You can clone with
Cannot retrieve contributors at this time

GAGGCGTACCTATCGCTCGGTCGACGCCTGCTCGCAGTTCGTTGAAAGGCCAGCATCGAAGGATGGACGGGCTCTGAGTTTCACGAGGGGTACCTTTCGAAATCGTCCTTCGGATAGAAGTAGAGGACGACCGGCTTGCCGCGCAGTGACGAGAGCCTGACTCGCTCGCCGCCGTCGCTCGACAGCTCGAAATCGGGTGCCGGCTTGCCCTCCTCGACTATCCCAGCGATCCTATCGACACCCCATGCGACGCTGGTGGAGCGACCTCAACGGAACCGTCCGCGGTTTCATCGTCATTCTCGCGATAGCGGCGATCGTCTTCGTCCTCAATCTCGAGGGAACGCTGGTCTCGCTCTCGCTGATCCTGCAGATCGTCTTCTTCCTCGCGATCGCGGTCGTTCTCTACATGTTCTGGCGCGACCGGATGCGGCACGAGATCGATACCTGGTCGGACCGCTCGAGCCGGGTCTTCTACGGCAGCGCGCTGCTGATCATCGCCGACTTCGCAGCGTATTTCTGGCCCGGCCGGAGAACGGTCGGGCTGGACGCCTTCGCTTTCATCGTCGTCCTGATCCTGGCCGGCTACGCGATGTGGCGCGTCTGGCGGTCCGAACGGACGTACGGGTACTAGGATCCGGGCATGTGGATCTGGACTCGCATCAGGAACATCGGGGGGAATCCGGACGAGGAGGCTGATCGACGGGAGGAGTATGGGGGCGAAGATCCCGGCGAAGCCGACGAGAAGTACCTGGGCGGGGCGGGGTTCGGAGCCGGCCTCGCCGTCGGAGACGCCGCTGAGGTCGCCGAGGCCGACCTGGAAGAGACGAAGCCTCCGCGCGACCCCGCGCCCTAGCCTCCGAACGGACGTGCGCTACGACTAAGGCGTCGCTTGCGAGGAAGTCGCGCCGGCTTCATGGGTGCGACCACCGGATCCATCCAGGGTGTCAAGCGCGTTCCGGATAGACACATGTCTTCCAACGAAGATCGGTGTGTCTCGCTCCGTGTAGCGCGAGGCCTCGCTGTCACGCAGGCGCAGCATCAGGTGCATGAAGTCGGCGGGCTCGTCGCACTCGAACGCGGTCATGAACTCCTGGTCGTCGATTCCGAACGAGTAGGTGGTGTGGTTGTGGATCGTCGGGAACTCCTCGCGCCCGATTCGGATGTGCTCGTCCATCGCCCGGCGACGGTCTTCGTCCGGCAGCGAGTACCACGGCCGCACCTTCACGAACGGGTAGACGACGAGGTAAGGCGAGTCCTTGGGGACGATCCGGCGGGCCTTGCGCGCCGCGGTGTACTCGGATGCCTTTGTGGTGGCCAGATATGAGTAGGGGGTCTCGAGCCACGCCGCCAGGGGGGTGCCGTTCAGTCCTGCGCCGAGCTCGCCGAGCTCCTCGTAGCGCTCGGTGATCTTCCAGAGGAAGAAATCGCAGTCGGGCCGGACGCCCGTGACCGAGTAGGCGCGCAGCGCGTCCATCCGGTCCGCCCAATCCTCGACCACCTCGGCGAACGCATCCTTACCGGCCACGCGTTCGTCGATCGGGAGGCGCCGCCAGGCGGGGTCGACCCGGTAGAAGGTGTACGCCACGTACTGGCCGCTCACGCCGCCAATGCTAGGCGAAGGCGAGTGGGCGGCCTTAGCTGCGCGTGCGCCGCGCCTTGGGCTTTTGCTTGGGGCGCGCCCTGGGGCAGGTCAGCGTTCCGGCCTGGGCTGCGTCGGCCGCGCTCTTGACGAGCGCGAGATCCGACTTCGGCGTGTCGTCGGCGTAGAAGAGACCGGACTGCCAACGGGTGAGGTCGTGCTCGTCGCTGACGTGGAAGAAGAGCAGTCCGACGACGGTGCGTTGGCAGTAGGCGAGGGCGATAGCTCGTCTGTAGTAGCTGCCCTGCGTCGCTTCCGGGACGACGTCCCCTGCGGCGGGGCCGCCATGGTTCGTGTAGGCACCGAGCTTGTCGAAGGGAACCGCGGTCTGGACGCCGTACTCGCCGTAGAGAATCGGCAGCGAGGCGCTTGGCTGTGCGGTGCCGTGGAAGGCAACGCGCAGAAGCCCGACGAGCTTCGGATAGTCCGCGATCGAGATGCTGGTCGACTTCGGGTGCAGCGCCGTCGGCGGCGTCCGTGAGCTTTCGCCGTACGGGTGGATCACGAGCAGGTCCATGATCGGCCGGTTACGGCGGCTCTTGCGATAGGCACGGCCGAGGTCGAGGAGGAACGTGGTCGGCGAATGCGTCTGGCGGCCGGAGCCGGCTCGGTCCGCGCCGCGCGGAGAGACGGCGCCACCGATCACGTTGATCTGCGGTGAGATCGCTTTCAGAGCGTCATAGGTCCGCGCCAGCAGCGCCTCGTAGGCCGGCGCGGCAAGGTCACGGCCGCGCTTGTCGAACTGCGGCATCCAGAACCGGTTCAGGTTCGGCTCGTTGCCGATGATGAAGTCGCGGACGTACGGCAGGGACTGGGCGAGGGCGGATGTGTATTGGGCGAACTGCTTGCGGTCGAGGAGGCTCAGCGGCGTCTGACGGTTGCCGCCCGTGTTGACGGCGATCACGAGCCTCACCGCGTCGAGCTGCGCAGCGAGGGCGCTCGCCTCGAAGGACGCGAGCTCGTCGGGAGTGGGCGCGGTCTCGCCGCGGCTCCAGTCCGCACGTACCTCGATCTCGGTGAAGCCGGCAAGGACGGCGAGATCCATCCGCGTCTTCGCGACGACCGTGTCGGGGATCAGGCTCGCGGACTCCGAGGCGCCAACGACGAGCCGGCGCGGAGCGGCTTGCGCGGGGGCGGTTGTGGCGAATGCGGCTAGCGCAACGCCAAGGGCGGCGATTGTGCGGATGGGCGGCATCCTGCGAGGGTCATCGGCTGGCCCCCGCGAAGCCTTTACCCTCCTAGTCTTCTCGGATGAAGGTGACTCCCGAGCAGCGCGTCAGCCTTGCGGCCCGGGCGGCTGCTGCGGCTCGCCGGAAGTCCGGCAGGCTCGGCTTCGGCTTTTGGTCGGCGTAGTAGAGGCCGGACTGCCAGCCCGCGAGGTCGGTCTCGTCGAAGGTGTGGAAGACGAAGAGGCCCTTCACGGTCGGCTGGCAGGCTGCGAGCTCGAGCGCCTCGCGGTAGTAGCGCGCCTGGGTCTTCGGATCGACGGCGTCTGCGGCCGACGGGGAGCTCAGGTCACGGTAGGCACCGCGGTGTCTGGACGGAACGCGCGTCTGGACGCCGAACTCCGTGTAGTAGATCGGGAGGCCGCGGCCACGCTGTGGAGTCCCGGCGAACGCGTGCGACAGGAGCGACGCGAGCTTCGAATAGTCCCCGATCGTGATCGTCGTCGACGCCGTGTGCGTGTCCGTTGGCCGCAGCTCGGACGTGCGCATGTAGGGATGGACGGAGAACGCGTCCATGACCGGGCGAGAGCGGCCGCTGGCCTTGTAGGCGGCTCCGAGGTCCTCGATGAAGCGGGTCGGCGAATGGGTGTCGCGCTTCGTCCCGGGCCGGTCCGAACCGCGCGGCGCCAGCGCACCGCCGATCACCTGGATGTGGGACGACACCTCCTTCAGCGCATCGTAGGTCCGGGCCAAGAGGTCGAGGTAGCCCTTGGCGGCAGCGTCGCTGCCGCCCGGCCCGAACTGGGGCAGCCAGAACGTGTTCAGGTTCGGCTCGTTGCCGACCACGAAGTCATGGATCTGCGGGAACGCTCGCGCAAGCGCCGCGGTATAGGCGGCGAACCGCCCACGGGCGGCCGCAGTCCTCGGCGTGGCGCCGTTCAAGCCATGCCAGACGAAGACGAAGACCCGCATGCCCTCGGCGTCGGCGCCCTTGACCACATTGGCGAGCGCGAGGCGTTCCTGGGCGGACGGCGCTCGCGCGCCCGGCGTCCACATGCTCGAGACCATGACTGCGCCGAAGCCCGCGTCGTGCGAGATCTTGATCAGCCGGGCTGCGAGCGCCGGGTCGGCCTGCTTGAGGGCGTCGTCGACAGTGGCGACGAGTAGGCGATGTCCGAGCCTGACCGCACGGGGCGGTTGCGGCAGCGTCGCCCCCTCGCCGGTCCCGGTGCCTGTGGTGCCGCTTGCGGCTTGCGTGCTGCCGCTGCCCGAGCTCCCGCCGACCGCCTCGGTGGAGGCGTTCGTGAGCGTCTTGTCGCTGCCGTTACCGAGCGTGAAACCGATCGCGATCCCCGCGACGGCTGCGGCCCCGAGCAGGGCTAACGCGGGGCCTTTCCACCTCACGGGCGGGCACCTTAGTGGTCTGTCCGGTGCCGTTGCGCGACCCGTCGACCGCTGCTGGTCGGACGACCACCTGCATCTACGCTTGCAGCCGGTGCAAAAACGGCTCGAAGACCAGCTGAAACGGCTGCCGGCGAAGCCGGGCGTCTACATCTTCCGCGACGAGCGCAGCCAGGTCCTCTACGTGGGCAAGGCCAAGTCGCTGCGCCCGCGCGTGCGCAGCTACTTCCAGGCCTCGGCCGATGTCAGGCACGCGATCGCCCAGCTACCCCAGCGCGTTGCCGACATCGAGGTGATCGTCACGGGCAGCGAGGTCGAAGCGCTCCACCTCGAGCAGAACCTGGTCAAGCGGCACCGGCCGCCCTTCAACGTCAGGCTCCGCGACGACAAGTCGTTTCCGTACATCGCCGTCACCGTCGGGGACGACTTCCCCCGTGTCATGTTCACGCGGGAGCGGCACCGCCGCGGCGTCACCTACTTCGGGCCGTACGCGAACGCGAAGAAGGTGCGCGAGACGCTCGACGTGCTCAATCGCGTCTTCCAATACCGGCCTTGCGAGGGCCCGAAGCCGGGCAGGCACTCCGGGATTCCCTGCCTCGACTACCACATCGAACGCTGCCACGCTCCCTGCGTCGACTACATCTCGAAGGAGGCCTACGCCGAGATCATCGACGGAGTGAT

Historically, the main difference between Bongo and EMMS 2.0 was thatthe former had a more elaborate user interface, while the latter wasmore mature and supported more formats (for example, Bongo could notplay radio streams for quite a while). It might be fair to say thatwhile Bongo was a GUI that could play media, EMMS 2.0 was a mediaplayer that could display a GUI, although this description became lessand less accurate as the feature sets of the two players converged.While Bongo and EMMS 2.0 do not share any code, both sprung out of theoriginal EMMS community.In fact, Bongo started out as an experiment in creating a better“playlist buffer interface” (PBI) for EMMS, which had traditionallyhad an all but invisible UI, with the PBI added pretty much as anafterthought. The experiment quickly got out of hand as Bongo evolvedinto a complete media player in its own right and Daniel Brockmanstarted to use it full-time. In response to this, Jorgen Schäfer, theoriginal author of EMMS, — who had always thought that the veryconcept of a PBI was unnecessary and lame, — quipped, “Great, he tookthe worst hack of EMMS, and made it into a new player.”For the thread that started EMMS 2.0 and Bongo, see<http://lists.gnu.org/archive/html/emms-help/2005-08/msg00057.html>.The original intention was to eventually merge Bongo into EMMS 2.0.However, this plan was pretty much floating around on ice, and it shotright off into space when Yoni Rabkin Katzenell stepped up to rewritethe EMMS PBI for EMMS 2.0. Since then, Bongo and EMMS 2.0 havecontinued to evolve in parallel and both are now mature programs.